Keystone Pipeline resumes service after October spill

Canada-based TC Energy spokesperson Robynn Tysver said on Monday, Nov. 4, the company has about 200 round-the-clock personnel at the site of the Keystone Pipeline oil spill focused on clean-up and remediation activities. Twelve vacuum trucks have been used to remove 4,300 barrels of oil, and heavy machinery is being used to remove the affected dirt near Edinburg, N.D.. Tysver said the waste from the site will be sent to an approved facility for disposal, though she said it is unclear at this point where that facility will be.

FARGO — Federal regulators have given the go-ahead for TC Energy's Keystone Pipeline to resume operation after a leak spilled 383,000 gallons of oil in northeast North Dakota in late October.

TC Energy said the pipeline will operate at reduced pressure with the volume of oil moving through it gradually increasing until it reaches normal conditions again. The Alberta, Canada-based energy company said it will be monitoring rights-of-way, valve sites and pump stations with crews on land and in the air as the system is fully reactivated.

Federal authorities allowed the pipeline to resume service after approving TC Energy's repair and restart plan, the company announced Sunday, Nov. 10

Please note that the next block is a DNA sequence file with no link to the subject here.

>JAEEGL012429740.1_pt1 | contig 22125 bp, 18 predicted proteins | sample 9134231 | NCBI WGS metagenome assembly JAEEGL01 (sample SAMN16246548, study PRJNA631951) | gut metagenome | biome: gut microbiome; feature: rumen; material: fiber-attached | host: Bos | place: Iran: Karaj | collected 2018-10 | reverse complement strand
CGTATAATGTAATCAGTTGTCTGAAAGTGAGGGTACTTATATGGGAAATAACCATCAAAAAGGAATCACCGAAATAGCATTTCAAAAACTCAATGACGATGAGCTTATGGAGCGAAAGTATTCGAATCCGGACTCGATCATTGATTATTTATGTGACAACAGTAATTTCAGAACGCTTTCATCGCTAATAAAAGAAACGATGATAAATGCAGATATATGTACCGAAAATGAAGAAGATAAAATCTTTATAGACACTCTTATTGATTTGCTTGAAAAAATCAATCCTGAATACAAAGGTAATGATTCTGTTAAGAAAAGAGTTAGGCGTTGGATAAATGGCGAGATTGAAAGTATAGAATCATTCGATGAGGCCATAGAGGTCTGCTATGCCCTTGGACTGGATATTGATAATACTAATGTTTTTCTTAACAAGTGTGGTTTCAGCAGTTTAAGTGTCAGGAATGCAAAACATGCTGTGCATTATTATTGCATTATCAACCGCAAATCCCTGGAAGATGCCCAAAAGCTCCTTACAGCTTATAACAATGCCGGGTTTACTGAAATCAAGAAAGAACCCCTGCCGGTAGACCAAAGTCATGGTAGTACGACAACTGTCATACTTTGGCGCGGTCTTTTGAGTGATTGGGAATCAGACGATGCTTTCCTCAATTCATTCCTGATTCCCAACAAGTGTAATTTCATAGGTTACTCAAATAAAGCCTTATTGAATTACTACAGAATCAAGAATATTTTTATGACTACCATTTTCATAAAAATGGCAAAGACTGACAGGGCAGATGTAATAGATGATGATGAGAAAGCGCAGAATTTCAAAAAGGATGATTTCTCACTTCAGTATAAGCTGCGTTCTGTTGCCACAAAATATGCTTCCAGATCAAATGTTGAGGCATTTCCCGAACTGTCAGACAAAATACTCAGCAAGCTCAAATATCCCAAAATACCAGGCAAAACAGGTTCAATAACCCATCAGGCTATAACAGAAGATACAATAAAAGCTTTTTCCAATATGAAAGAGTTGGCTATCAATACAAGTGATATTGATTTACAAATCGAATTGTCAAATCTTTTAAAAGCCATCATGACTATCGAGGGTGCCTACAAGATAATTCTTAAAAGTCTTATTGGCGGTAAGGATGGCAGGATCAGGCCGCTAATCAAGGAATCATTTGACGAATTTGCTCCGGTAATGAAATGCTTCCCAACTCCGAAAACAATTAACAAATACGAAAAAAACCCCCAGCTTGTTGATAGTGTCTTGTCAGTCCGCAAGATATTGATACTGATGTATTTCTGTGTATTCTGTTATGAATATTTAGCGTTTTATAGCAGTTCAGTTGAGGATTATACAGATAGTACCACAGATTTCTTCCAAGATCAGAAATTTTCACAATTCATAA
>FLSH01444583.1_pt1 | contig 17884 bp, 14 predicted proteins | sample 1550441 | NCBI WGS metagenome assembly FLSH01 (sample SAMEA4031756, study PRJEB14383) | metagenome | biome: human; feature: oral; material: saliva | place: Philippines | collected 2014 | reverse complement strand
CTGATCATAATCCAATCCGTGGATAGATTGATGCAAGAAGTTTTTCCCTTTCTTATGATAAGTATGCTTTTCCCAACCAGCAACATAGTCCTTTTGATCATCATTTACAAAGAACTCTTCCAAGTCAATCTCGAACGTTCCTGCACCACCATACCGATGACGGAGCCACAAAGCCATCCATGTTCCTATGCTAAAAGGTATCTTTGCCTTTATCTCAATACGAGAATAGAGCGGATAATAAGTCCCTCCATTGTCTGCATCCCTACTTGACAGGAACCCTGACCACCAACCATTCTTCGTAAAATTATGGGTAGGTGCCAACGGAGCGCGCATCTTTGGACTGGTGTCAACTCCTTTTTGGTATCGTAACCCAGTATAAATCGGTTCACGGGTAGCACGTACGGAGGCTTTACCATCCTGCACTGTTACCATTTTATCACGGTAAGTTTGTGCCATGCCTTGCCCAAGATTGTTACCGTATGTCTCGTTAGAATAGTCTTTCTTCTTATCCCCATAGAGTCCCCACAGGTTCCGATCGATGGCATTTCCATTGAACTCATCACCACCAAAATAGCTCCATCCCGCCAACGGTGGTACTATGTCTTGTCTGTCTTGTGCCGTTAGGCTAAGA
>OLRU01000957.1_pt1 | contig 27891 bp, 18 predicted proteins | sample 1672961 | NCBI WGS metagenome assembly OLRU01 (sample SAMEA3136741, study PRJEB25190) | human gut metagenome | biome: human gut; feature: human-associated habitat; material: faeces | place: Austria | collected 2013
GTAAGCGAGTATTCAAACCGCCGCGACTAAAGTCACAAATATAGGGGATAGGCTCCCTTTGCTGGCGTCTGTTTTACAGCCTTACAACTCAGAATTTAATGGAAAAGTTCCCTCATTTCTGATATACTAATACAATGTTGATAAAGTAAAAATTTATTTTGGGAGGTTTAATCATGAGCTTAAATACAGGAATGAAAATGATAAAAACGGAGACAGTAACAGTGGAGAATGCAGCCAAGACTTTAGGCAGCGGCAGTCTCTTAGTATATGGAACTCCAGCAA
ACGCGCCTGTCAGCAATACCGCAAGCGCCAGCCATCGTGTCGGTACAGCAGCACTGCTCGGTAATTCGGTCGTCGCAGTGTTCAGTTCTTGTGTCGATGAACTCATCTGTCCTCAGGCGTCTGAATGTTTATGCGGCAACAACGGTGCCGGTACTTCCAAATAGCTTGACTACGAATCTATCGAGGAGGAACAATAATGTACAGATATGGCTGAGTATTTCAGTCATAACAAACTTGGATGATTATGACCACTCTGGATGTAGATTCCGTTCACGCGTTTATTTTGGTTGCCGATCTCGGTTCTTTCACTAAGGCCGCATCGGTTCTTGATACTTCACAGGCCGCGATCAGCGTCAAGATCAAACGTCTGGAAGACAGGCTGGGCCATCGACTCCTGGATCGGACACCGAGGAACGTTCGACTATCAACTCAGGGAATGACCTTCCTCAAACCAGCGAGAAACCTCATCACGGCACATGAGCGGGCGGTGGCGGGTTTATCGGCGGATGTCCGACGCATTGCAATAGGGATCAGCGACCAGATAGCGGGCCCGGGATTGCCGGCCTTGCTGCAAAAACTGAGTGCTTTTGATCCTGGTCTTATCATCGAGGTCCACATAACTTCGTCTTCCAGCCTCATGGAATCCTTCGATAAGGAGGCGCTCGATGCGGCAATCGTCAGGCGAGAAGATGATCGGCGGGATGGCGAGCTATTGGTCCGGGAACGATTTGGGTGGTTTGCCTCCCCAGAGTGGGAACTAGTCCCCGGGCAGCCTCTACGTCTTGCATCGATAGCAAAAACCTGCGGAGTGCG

The Keystone Pipeline, which carries oil from Alberta to refineries in Texas and Illinois, leaked the equivalent of 9,120 barrels — enough to fill about half an Olympic-size swimming pool — in a rural area 3 miles northwest of Edinburg on Oct. 30. TC Energy said a computer system monitoring the pipeline noticed the leak at about 10:20 p.m. CST and shut down the system.

Walsh County Emergency Manager Brent Nelson said the oil initially sprayed out of the ground "like a whale blowing its water up in the air" and spread across the wetlands area near the leak. Oil was spread over a roughly 2,500-yard area.


About half of the spilled oil had been recovered by Nov. 4, TC Energy spokesperson Robynn Tysver told Forum News Service. Tysver said the company had about 200 personnel working 24 hours a day on cleanup and remediation efforts.

On Nov. 5, the U.S. Pipeline and Hazardous Materials Safety Administration ordered the pipeline be shut down until TC Energy took corrective actions to prevent future spills. Associate Administrator Alan Mayberry wrote in the order that continued operation of the affected segment "would be hazardous to life, property and the environment" without corrective measures.

Those measures included shutting down the affected segment, developing a return-to-service plan and conducting a number of tests including testing the failed pipeline segment in a third-party lab.

The pipeline is up and running once again, but officials have not yet determined what caused the Keystone Pipeline to leak. TC Energy said it will continue working with federal pipeline authorities and the North Dakota Department of Environmental Quality to investigate.

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